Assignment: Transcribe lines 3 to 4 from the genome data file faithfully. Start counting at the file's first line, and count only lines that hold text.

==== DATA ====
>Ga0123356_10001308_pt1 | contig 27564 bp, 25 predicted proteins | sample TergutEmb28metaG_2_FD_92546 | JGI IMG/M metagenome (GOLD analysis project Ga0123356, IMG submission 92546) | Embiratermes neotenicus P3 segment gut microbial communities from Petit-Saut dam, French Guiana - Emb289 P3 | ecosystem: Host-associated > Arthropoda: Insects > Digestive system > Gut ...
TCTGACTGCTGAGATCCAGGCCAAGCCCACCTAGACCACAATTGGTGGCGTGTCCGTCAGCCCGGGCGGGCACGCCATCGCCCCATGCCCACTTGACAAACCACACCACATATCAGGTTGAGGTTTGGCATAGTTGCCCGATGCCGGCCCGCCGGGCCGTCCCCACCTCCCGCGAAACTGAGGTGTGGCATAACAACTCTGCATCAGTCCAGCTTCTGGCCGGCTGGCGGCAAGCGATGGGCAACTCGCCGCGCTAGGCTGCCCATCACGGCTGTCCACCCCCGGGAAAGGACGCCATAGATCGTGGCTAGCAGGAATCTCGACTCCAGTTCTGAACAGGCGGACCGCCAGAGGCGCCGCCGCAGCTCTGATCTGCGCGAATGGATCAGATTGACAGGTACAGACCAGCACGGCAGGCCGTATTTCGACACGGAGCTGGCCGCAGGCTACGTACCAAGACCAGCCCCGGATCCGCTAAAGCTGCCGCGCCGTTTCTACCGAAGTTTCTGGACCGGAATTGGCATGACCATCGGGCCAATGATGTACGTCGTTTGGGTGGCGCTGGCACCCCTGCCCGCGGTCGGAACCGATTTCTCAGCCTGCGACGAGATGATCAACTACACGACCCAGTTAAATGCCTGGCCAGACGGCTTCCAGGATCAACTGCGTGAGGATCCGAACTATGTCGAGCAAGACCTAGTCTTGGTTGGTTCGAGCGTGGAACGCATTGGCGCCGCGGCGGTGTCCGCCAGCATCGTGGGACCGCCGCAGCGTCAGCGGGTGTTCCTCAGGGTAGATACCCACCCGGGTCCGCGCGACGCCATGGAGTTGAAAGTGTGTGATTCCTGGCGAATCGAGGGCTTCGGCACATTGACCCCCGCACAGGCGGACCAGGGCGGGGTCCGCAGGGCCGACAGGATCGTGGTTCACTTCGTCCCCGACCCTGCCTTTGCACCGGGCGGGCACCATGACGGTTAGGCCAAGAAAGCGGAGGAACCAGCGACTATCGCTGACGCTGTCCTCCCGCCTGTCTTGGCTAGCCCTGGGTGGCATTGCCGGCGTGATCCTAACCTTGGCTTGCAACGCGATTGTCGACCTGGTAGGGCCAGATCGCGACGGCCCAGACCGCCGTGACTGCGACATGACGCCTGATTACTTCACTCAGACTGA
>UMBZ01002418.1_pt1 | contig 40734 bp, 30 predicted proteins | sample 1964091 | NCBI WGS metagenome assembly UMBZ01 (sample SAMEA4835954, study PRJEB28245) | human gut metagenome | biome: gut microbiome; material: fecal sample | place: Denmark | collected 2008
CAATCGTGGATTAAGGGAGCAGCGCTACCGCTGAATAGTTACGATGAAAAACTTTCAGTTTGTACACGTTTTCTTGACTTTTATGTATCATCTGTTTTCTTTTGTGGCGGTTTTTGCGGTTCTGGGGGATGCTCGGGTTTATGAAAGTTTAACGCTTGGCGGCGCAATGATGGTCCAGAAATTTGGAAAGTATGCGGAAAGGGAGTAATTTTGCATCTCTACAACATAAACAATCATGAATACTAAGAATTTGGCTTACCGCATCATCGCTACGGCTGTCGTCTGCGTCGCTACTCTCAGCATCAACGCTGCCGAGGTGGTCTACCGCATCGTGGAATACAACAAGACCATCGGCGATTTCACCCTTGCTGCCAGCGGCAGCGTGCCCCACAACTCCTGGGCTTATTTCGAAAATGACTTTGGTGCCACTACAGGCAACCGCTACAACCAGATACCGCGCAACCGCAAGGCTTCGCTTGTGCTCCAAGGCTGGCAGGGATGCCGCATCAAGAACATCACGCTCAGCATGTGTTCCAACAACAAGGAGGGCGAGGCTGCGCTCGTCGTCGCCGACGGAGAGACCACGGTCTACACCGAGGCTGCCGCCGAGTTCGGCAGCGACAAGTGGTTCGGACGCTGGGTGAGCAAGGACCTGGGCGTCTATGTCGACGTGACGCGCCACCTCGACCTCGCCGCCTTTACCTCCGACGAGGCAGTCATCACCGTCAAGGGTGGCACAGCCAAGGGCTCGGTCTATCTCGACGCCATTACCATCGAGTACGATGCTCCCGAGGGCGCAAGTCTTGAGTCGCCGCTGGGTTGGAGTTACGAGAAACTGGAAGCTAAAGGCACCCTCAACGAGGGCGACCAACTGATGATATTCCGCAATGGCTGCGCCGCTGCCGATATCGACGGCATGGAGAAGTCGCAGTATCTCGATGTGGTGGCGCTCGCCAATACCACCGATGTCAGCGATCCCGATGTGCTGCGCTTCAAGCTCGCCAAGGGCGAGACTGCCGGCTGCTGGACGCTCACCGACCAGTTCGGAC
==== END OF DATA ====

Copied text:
>UMBZ01002418.1_pt1 | contig 40734 bp, 30 predicted proteins | sample 1964091 | NCBI WGS metagenome assembly UMBZ01 (sample SAMEA4835954, study PRJEB28245) | human gut metagenome | biome: gut microbiome; material: fecal sample | place: Denmark | collected 2008
CAATCGTGGATTAAGGGAGCAGCGCTACCGCTGAATAGTTACGATGAAAAACTTTCAGTTTGTACACGTTTTCTTGACTTTTATGTATCATCTGTTTTCTTTTGTGGCGGTTTTTGCGGTTCTGGGGGATGCTCGGGTTTATGAAAGTTTAACGCTTGGCGGCGCAATGATGGTCCAGAAATTTGGAAAGTATGCGGAAAGGGAGTAATTTTGCATCTCTACAACATAAACAATCATGAATACTAAGAATTTGGCTTACCGCATCATCGCTACGGCTGTCGTCTGCGTCGCTACTCTCAGCATCAACGCTGCCGAGGTGGTCTACCGCATCGTGGAATACAACAAGACCATCGGCGATTTCACCCTTGCTGCCAGCGGCAGCGTGCCCCACAACTCCTGGGCTTATTTCGAAAATGACTTTGGTGCCACTACAGGCAACCGCTACAACCAGATACCGCGCAACCGCAAGGCTTCGCTTGTGCTCCAAGGCTGGCAGGGATGCCGCATCAAGAACATCACGCTCAGCATGTGTTCCAACAACAAGGAGGGCGAGGCTGCGCTCGTCGTCGCCGACGGAGAGACCACGGTCTACACCGAGGCTGCCGCCGAGTTCGGCAGCGACAAGTGGTTCGGACGCTGGGTGAGCAAGGACCTGGGCGTCTATGTCGACGTGACGCGCCACCTCGACCTCGCCGCCTTTACCTCCGACGAGGCAGTCATCACCGTCAAGGGTGGCACAGCCAAGGGCTCGGTCTATCTCGACGCCATTACCATCGAGTACGATGCTCCCGAGGGCGCAAGTCTTGAGTCGCCGCTGGGTTGGAGTTACGAGAAACTGGAAGCTAAAGGCACCCTCAACGAGGGCGACCAACTGATGATATTCCGCAATGGCTGCGCCGCTGCCGATATCGACGGCATGGAGAAGTCGCAGTATCTCGATGTGGTGGCGCTCGCCAATACCACCGATGTCAGCGATCCCGATGTGCTGCGCTTCAAGCTCGCCAAGGGCGAGACTGCCGGCTGCTGGACGCTCACCGACCAGTTCGGAC